Runners, joggers and bicyclists hit the boardwalk early Thursday morning.
The air temperature was already 80 degrees by 9 a.m. — not an uncommon occurrence, but a humid haze lingered over the shoreline, obscuring the Steel Pier’s Observation Wheel and forecasting the rising temperatures to come.
“What heat?” joked Gail Phalen, 68, of Brigantine.
The self-proclaimed sun worshiper, along with her husband, Tim, and friends Chuck and Barbara Cooper, sat on the benches near the end of the Ventnor Boardwalk.
“We’re enjoying the heat,” said Phalen. The couples planned to bike the Boardwalk before getting breakfast and heading to the beach.
“We started at 8:15 a.m.,” said Barbara Cooper, “but by 2 p.m., I’ll be done. You can only take so much.”
Thursday marks the midway point in a six-day heatwave along the Mid-Atlantic. Thursday was relatively cooler, with high temperatures reaching only into the 90s.
Press of Atlantic City Meteorologist Joe Martucci says temperatures will climb through the weekend, with shore towns reaching near 100 degrees and mainland points feeling closer to 110.
“It’s been hot before, and it will be hot again,” said Chuck Cooper, 77, of Brigantine.
Both Atlantic and Cape May counties have issued alerts for excessive heat, cautioning residents and visitors to protect themselves from heat exhaustion and heat-related illnesses.
In Cape May County, public buildings including senior centers, libraries and recreation centers are available as cooling centers. Atlantic County also offers air-conditioned public spaces for seniors at the county senior nutrition centers and an information hotline for those needing help getting out of the heat.
Atlantic City Electric, which services about 556,000 customers in southern New Jersey, said in a statement it has prepared for potential system impacts with increased staffing and deployment of capacitors on the distribution system.
The U.S. Centers for Disease Control and Prevention report an average of 658 deaths annually from heat-related illness. Those most vulnerable in these situations include young children, the elderly and outdoor laborers.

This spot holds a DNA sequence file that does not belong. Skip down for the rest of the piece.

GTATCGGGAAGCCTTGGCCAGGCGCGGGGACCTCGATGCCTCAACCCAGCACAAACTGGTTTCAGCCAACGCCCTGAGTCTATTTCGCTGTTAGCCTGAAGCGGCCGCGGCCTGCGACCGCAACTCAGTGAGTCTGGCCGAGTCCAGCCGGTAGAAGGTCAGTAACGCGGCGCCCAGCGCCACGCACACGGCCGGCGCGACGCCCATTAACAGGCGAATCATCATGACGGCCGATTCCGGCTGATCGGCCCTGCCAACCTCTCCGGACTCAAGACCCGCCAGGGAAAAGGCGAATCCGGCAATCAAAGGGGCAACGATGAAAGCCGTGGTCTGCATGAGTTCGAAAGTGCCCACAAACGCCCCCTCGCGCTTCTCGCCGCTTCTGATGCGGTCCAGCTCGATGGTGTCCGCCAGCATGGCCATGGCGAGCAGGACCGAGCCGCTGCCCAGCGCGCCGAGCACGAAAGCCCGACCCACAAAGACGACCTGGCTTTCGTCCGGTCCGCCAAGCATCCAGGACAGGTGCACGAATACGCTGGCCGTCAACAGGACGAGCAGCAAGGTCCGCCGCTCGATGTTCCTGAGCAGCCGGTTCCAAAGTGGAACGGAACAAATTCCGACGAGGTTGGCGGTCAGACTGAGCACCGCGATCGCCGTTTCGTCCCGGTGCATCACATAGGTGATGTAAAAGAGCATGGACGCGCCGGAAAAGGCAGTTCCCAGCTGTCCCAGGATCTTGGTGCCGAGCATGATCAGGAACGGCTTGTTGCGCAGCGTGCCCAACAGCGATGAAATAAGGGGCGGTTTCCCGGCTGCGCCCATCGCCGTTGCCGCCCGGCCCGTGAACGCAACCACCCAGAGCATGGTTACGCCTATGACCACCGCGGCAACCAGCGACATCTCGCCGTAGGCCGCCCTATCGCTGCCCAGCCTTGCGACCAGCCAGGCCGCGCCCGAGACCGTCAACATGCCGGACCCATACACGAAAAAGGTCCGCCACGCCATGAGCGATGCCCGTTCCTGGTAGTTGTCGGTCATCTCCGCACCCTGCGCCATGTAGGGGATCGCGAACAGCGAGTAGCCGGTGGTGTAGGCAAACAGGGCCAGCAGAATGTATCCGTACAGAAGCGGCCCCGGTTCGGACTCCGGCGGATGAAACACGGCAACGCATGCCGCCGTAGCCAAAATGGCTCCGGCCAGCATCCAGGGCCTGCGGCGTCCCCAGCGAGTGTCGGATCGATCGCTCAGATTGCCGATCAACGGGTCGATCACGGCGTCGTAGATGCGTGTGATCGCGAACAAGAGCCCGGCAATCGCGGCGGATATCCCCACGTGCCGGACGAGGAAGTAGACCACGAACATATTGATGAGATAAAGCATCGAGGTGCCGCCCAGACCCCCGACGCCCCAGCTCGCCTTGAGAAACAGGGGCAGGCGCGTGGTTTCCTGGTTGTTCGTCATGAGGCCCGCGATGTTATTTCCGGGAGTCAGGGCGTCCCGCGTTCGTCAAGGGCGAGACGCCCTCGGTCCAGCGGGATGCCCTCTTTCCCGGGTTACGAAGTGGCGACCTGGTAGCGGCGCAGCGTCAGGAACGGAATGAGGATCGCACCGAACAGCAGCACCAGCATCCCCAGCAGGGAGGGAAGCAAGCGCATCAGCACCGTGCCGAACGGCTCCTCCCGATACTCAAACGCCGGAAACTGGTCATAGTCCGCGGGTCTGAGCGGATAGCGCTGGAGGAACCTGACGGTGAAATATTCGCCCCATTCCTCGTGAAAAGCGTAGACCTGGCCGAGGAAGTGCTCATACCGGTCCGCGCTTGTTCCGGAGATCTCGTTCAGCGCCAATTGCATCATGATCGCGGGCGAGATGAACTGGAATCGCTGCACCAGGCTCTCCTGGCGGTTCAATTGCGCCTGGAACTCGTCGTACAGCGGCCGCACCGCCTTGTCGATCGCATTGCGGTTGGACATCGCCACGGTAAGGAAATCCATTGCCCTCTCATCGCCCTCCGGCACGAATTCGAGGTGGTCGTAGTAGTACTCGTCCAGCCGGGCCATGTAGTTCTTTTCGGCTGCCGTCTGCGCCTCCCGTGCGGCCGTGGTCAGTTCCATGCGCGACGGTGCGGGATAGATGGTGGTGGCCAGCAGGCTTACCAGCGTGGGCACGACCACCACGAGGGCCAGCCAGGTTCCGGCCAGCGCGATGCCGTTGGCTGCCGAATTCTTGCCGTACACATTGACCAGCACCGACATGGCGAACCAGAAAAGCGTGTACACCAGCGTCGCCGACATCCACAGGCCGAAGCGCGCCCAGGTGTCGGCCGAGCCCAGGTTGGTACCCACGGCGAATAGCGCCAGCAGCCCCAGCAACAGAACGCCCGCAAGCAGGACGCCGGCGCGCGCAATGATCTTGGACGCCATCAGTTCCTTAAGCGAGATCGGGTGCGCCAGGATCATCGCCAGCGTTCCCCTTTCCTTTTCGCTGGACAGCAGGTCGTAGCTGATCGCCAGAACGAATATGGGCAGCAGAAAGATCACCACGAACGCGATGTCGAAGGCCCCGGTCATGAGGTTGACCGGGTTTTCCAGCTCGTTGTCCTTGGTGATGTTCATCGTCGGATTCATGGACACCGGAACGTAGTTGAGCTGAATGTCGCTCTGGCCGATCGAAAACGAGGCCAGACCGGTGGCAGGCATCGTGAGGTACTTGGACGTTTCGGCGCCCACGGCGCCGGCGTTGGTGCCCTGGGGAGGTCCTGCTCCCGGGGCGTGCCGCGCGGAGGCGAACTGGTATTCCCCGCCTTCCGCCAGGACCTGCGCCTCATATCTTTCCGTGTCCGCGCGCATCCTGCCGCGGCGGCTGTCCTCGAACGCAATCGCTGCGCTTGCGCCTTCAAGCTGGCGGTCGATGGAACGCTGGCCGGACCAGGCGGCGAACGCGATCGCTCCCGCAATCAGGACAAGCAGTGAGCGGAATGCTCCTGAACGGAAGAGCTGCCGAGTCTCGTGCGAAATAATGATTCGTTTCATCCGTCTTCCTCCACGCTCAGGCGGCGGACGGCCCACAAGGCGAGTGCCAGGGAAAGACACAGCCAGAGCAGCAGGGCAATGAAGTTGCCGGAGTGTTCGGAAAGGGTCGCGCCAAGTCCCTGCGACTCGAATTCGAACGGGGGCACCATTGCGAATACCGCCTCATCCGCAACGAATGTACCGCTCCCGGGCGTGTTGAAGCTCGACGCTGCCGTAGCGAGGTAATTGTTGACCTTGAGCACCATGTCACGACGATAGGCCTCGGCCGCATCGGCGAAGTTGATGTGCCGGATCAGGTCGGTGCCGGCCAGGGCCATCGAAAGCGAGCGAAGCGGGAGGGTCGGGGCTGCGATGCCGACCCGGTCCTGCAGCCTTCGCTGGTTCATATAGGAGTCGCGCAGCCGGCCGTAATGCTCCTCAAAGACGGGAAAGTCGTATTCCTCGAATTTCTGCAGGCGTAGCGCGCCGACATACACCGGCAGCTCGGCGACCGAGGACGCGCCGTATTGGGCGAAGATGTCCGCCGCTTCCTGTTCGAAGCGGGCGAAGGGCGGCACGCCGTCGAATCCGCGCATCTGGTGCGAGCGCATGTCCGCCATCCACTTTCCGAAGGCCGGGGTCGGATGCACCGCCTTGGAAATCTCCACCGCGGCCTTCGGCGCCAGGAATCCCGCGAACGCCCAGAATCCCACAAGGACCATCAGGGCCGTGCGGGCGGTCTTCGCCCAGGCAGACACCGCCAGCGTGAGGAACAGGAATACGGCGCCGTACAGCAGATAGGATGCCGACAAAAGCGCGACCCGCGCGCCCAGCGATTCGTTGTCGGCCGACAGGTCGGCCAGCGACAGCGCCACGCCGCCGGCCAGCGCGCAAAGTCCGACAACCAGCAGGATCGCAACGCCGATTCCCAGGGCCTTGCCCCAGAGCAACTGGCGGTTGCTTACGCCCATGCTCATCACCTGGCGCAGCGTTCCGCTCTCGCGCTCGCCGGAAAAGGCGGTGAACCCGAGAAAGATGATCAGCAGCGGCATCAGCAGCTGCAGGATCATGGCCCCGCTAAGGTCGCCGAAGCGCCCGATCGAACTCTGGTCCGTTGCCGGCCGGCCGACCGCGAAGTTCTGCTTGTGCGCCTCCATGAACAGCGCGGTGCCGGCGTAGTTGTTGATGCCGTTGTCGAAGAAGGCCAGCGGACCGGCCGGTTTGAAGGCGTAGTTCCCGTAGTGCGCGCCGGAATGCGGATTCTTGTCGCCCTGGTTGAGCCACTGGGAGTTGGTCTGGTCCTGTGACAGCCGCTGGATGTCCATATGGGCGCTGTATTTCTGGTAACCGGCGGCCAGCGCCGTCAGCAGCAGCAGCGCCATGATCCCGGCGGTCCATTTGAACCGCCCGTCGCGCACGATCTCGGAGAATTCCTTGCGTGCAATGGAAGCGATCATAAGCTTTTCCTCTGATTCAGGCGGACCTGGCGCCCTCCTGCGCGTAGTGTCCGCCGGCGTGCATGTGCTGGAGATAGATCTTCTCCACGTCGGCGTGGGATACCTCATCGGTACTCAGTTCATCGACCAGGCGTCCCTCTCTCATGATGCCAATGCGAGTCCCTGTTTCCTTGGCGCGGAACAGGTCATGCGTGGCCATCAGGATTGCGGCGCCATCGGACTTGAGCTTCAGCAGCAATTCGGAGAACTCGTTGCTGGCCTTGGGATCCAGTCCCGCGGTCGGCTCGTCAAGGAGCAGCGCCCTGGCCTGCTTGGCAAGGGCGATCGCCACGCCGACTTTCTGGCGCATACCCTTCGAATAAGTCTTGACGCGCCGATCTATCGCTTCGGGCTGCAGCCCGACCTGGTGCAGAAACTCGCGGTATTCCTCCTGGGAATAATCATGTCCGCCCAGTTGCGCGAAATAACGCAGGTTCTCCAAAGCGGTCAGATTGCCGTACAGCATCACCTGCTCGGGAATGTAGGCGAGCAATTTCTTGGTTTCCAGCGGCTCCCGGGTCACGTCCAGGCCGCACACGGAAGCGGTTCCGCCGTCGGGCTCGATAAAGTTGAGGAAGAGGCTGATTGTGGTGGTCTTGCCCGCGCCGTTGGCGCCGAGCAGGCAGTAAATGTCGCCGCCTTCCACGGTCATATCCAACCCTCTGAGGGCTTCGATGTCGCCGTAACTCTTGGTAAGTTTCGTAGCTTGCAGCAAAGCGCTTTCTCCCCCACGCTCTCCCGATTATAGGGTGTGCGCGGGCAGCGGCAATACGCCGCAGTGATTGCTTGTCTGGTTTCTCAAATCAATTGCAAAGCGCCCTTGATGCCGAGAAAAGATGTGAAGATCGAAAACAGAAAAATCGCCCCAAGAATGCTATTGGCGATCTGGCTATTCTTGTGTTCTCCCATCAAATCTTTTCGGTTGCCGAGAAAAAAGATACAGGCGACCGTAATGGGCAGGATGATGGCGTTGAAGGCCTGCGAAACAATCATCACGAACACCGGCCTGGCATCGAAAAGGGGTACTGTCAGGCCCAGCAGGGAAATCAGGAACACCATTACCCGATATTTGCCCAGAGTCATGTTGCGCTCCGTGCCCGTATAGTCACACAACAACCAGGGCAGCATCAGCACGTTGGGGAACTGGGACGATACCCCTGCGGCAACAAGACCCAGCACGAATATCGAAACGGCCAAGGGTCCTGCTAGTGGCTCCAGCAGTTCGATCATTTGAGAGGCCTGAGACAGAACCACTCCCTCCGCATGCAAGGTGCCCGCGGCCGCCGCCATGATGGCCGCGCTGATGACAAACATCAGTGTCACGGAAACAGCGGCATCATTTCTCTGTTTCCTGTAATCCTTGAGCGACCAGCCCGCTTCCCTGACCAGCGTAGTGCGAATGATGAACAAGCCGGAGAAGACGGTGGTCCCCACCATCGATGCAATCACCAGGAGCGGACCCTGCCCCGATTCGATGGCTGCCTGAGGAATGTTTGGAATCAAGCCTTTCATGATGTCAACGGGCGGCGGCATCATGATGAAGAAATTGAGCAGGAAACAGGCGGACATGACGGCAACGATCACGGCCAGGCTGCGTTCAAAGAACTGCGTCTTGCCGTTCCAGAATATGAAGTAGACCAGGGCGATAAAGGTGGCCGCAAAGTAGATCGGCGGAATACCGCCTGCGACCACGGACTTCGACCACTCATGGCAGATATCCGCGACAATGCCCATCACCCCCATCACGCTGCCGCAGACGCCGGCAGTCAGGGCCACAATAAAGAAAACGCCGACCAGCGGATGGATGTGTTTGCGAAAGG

Pets also can suffer from heat exhaustion and burns from hot asphalt or concrete.
“The key is to stay hydrated,” said Edward Coursey, 60, of Atlantic City. Coursey and his wife, Patricia, also rode their bikes early in the morning to avoid the rising temperatures expected later in the day.
“See, we freeze the water bottle solid, and by the time we stop, they’re melted,” Coursey said.
“I’d enjoy the heat a lot less if I was working,” said Karen Norris, 64, Newtown, Pennsylvania. Norris and her husband, Antonio Bayon, 60, were wrapping up their shore vacation.
“Being on vacation makes a difference in how you handle the heat,” Norris said.
“The bottom line is if people are outside, at the beach or even working — the sun protection on the skin along with hydrating themselves and limiting physical activity,” said Dr. Rejinder Chugh, medical director of AtlantiCare Urgent Care.
Since July 1, AtlantiCare Urgent Care facilities have treated 39 people, ranging in age from 4 to 92, for heat- or sun-related injuries. AtlantiCare’s satellite emergency department in Hammonton has also treated at least 10 cases of dehydration and heat exhaustion in the past week, a spokesperson for the medical center said.
Chugh and other AtlantiCare medical professionals advise being mindful of sun and heat exposure, staying hydrated and monitoring reactions the heat may have on those taking medication and with chronic illness.
“If people are out in the heat, seek skin protection and drink a lot of fluid. Those are the two most important things,” Chugh said.